The Lonely Work

We celebrate the achievements of people when they do great things. People like Stephen Curry (basketball star), Michael Phelps (Olympic swimmer), Vanessa May (violin music star), David Blaine (famous magician), and so on, reach worldwide notoriety because of what they accomplish. What we don’t see, and often forget, is the tens of thousands of hours they have worked on their craft alone and by themselves, sometimes early in the morning or late at night when we are all asleep. Someone who has grit is someone who has the self-discipline and personal integrity to do what you might call “the boring work” or “the lonely work”: shooting free throws over and over again when no one is around, swimming laps in solitary silence hour after hour, music scales and practice every day, taking a year to master one card trick that makes everyone believe in magic. All of that happens out of the limelight, away from the crowds when they are alone and on their own.

We need to teach our students/kids that accomplishing big things happens in the little things – the habits they form, the discipline to keep working at something, the grit needed to persevere even when it isn’t fun and may be kind of boring.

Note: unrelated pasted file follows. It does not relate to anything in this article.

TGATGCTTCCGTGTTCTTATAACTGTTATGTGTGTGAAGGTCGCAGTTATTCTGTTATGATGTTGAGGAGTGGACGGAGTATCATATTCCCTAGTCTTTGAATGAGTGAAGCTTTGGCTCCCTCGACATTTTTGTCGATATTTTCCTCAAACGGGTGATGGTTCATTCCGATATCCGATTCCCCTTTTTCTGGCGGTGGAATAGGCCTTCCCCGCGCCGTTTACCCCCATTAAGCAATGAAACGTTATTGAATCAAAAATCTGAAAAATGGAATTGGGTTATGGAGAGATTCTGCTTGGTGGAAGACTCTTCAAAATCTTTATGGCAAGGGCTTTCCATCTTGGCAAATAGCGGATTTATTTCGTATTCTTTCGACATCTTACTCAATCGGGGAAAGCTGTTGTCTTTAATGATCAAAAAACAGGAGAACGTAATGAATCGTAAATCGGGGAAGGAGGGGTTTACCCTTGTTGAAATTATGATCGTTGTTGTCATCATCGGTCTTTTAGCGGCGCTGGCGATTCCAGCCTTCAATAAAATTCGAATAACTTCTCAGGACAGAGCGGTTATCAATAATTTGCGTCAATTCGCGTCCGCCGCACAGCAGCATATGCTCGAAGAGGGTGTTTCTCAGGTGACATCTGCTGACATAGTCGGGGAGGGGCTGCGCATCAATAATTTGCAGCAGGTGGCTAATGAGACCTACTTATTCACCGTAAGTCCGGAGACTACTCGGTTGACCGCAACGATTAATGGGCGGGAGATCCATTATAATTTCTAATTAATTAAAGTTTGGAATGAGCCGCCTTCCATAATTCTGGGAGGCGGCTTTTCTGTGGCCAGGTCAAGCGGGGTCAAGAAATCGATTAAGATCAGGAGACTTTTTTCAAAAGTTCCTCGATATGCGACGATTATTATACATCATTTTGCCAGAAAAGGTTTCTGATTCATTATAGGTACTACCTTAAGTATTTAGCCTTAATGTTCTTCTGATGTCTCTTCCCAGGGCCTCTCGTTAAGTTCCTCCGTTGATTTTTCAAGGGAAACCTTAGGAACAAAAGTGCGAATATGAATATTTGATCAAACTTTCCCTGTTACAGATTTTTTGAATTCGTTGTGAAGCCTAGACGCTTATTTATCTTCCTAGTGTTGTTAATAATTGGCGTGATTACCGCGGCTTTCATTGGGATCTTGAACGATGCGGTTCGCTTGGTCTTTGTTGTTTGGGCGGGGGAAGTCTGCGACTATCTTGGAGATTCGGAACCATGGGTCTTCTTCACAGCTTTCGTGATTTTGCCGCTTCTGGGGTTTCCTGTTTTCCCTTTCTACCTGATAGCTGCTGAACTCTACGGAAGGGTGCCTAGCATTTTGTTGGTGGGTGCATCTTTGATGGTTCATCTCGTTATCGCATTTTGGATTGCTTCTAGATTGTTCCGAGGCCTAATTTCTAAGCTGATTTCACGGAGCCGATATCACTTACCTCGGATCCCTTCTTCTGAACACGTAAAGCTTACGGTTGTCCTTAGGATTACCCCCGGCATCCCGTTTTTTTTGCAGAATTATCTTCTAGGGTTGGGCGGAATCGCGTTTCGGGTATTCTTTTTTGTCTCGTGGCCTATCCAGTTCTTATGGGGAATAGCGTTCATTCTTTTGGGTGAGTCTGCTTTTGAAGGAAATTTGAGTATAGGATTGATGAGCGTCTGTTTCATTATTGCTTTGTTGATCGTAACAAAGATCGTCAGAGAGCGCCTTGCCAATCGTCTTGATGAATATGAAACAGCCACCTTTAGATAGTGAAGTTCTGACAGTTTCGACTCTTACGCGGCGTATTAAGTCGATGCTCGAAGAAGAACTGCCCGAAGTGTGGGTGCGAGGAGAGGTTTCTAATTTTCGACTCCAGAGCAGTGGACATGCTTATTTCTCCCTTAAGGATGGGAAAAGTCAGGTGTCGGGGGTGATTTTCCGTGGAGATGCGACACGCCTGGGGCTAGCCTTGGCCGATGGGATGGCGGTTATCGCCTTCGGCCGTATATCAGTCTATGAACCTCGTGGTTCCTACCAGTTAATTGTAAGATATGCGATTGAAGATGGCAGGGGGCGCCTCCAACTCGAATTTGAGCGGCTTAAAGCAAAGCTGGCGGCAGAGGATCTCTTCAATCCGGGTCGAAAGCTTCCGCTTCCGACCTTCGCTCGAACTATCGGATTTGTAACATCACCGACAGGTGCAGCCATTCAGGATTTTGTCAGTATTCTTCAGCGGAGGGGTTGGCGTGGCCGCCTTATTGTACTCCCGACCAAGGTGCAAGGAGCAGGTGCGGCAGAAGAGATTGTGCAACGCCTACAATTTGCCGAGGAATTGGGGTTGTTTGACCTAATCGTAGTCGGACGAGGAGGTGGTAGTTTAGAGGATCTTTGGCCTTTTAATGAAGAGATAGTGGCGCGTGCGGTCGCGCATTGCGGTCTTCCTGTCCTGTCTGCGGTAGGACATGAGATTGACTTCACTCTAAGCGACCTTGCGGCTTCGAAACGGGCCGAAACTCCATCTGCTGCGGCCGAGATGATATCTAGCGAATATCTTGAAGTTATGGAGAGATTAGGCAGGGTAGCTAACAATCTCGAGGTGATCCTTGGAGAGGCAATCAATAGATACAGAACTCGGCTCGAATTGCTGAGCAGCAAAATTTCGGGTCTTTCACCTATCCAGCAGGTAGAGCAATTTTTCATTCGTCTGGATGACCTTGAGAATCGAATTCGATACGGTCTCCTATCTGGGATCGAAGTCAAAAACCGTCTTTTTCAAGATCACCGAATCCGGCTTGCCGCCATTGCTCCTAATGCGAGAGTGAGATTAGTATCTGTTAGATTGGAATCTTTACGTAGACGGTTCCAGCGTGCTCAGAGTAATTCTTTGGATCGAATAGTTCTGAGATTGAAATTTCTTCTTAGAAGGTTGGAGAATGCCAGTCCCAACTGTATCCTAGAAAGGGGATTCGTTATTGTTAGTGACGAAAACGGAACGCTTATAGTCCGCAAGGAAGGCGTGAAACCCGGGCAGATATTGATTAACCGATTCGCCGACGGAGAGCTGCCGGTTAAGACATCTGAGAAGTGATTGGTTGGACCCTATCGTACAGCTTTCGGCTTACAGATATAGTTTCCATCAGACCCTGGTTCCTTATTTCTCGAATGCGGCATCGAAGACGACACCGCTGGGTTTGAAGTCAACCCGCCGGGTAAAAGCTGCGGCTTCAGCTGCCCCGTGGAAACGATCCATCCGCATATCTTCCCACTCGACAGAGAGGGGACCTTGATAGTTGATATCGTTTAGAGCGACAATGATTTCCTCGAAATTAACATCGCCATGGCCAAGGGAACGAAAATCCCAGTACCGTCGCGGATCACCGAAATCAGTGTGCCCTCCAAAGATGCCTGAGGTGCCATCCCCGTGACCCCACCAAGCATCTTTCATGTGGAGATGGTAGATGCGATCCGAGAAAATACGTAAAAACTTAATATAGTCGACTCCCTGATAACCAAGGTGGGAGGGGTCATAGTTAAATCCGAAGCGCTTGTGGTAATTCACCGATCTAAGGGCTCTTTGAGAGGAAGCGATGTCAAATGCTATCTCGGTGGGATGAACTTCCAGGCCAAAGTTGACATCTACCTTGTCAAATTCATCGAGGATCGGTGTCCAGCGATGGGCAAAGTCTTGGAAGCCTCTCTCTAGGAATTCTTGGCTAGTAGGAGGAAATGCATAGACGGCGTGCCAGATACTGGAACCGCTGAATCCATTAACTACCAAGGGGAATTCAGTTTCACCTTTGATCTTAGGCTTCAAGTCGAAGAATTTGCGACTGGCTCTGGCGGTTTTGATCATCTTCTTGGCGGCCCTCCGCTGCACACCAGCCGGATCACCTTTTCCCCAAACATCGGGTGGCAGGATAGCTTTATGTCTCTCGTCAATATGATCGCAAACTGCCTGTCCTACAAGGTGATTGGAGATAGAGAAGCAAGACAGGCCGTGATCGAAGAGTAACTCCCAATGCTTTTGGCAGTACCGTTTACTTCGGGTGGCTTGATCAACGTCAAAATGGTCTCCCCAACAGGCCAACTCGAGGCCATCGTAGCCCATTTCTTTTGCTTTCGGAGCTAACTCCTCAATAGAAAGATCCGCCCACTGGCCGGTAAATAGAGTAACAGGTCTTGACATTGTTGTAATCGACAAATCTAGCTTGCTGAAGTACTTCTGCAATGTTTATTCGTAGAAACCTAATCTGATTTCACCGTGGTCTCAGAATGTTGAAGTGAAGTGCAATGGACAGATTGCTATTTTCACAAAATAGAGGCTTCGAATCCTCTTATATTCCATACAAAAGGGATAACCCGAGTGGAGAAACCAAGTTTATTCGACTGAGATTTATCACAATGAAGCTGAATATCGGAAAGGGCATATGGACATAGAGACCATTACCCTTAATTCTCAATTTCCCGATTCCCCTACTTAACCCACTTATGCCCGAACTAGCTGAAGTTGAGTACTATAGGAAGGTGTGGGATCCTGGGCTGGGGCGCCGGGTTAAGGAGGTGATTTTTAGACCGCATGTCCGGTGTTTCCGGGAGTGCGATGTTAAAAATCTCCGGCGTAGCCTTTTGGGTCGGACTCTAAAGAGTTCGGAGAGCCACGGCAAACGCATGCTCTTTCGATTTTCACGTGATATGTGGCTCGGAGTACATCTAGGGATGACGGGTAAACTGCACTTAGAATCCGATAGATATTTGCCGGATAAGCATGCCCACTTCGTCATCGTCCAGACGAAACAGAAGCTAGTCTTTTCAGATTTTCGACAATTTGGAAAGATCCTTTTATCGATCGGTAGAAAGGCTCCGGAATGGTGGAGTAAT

Once again there is a great video online that illustrates the points of this blog. It does a great job of showing the lonely or boring side of grit, which takes personal integrity. I would encourage you to share it with your students/kids and talk about the idea of “lonely or boring work.” One of the steps to building grit in our kids is to show them examples of it and talk more about it. As with all the videos I include in my blogs I strongly encourage you to take the time to watch it and don’t skip it.

Phelps

Michael Phelps – It’s What You Do in the Dark

Karl Steinkamp
Blog # 41
Day 57

3 thoughts on “The Lonely Work

  1. This reminds me a lot of a similar Michael Jordan video that I share with students at the beginning of the year…I’m going to add this Phelps one to my bookmarks because it’s so true! We tend to see the lights and the glory, and not all of the hard work and sacrifice that happens beforehand, which then tends to feed into an instant gratification syndrome 😦

    Like

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